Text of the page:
According to the Canadian Press wire service, "Up to 50 per cent of users can be addicted after the first dose of crystal meth." The story, about a bill that would allow forced treatment of minors who use methamphetamine, presents this factoid without attribution. It's not clear what it means to "be addicted after the first dose." When someone who really likes a drug the first time he tries it eventually becomes a heavy user who has trouble stopping, it seems arbitrary to say that addiction began with the first dose, as opposed to the 10th or 100th. In any case, survey data indicate that the vast majority of people who try methamphetamine do not become heavy users. In the 2003 National Survey on Drug Use and Health, for example, about 6 percent of respondents who had ever used meth reported use in the last month, which does not necessarily equal addiction but surely is a minimum requirement. Strictly speaking, of course, "up to 50 percent" is consistent with fractions much smaller than a half. This estimate leaves so much wiggle room that it would still be literally true even if no one ever got hooked on methamphetamine.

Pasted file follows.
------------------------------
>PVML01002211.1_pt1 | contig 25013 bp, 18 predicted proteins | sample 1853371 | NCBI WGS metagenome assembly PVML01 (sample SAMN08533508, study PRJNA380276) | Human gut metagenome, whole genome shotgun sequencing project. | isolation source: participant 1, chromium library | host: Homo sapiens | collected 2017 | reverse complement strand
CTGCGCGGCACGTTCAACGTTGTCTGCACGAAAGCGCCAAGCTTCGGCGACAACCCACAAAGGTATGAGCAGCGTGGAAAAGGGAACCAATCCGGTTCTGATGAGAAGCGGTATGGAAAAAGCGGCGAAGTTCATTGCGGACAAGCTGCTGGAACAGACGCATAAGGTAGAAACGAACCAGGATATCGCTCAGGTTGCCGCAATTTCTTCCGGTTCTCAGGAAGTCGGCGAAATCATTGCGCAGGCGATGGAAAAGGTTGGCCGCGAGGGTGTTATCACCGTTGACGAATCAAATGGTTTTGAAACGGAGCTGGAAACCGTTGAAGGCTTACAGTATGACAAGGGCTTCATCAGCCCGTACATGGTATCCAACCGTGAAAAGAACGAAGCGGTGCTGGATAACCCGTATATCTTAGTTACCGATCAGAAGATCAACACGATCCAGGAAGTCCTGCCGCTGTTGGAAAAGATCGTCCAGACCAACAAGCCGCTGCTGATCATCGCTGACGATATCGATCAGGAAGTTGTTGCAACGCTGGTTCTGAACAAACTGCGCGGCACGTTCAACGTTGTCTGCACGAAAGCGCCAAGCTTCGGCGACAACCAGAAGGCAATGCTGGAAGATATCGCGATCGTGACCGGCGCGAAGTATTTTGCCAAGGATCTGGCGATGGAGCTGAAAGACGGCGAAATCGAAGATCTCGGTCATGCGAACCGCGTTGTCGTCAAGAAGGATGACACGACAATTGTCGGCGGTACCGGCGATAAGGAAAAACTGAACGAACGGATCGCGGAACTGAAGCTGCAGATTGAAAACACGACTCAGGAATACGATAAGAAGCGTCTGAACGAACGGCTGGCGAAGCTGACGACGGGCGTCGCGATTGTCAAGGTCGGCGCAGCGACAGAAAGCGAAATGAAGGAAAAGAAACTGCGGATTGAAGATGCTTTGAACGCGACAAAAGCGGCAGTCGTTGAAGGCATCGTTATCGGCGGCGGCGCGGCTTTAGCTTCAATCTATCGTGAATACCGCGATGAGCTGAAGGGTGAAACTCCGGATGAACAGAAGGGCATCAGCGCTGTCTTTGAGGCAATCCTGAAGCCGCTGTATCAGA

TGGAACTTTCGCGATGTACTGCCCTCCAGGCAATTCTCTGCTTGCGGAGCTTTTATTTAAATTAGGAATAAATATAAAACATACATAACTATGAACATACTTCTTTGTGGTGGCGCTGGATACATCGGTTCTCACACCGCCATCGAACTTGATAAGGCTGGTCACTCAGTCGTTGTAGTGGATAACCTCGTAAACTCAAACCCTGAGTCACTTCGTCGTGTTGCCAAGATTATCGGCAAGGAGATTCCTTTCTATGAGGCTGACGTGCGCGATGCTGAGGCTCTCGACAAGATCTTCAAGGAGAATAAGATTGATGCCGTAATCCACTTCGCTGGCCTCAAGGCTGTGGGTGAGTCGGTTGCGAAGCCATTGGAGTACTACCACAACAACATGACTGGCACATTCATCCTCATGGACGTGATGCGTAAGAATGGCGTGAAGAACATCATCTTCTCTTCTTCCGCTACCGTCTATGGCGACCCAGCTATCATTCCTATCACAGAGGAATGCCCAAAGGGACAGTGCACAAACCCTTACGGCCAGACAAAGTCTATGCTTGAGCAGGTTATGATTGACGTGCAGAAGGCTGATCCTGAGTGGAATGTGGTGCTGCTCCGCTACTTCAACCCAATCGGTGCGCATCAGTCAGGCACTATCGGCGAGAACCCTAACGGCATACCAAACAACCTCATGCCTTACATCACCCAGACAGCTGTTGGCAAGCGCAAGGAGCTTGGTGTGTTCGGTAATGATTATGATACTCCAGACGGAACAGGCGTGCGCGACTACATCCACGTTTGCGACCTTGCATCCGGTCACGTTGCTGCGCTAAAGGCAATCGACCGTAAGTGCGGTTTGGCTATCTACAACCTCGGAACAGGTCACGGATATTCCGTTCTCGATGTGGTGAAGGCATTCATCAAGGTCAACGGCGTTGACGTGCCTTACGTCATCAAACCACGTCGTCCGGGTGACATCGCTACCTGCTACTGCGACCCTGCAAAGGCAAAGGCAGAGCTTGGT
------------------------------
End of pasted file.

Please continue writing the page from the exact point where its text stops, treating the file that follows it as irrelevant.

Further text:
American Thinker says its claims about Dominion Voting Systems were "completely false."
The mom got the kid back, but not the car.
Frightening events create openings for attacks on civil liberties.
The First Amendment doesn't come with an exception for "disinformation."